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Plantar fasciitis: are pain and fascial thickness associated with arch shape and loading?

PainSci » bibliography » Wearing et al 2007
updated
Tags: etiology, plantar fasciitis, biomechanics, running, pro, foot, leg, limbs, pain problems, overuse injury, injury, tendinosis, exercise, self-treatment, treatment

Two articles on PainSci cite Wearing 2007: 1. Complete Guide to Plantar Fasciitis2. Plantar Fasciitis Patients Have Thick Soles

PainSci notes on Wearing 2007:

In this tiny study of 10 feet with plantar fasciitis, compared to 10 perfectly fine feet, “thicker fascial structures were associated with lower arched feet but only in individuals with heel pain.”

original abstract Abstracts here may not perfectly match originals, for a variety of technical and practical reasons. Some abstacts are truncated for my purposes here, if they are particularly long-winded and unhelpful. I occasionally add clarifying notes. And I make some minor corrections.

BACKGROUND AND PURPOSE: Although plantar fascial thickening is a sonographic criterion for the diagnosis of plantar fasciitis, the effect of local loading and structural factors on fascial morphology are unknown. The purposes of this study were to compare sonographic measures of fascial thickness and radiographic measures of arch shape and regional loading of the foot during gait in individuals with and without unilateral plantar fasciitis and to investigate potential relationships between these loading and structural factors and the morphology of the plantar fascia in individuals with and without heel pain.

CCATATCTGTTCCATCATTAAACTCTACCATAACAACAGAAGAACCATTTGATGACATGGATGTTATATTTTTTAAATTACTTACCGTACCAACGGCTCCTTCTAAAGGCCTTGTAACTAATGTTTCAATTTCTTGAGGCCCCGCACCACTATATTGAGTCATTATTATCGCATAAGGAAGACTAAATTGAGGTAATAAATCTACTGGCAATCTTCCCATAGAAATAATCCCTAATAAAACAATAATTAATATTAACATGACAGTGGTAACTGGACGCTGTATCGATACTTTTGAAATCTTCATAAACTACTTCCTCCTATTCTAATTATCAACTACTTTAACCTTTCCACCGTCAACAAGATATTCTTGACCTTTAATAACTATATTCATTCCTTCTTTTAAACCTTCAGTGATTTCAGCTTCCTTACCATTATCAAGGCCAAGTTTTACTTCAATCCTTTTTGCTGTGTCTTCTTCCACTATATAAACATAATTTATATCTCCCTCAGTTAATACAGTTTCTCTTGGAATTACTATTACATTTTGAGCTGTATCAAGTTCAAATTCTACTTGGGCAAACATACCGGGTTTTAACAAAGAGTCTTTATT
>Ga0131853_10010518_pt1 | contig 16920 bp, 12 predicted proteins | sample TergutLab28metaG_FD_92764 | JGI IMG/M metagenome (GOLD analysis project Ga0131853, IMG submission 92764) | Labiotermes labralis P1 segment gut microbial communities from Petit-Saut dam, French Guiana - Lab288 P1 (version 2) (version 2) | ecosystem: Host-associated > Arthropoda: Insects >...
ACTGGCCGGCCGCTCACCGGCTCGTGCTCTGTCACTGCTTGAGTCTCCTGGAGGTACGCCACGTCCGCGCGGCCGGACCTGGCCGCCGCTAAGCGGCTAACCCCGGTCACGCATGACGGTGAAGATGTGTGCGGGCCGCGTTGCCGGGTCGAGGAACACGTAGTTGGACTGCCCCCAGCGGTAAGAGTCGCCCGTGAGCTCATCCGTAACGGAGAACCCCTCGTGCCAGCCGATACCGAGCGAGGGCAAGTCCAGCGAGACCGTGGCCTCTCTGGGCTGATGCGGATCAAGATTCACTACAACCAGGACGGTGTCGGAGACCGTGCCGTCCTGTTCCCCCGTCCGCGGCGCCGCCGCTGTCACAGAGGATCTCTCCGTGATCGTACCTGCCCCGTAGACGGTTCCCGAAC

SUBJECTS: The participants were 10 subjects with unilateral plantar fasciitis and 10 matched asymptomatic controls.

METHODS: Heel pain on weight bearing was measured by a visual analog scale. Fascial thickness and static arch angle were determined from bilateral sagittal sonograms and weight-bearing lateral foot roentgenograms. Regional plantar loading was estimated from a pressure plate.

RESULTS: On average, the plantar fascia of the symptomatic limb was thicker than the plantar fascia of the asymptomatic limb (6.1+/-1.4 mm versus 4.2+/-0.5 mm), which, in turn, was thicker than the fascia of the matched control limbs (3.4+/-0.5 mm and 3.5+/-0.6 mm). Pain was correlated with fascial thickness, arch angle, and midfoot loading in the symptomatic foot. Fascial thickness, in turn, was positively correlated with arch angle in symptomatic and asymptomatic feet and with peak regional loading of the midfoot in the symptomatic limb.

DISCUSSION AND CONCLUSION: The findings indicate that fascial thickness and pain in plantar fasciitis are associated with the regional loading and static shape of the arch.

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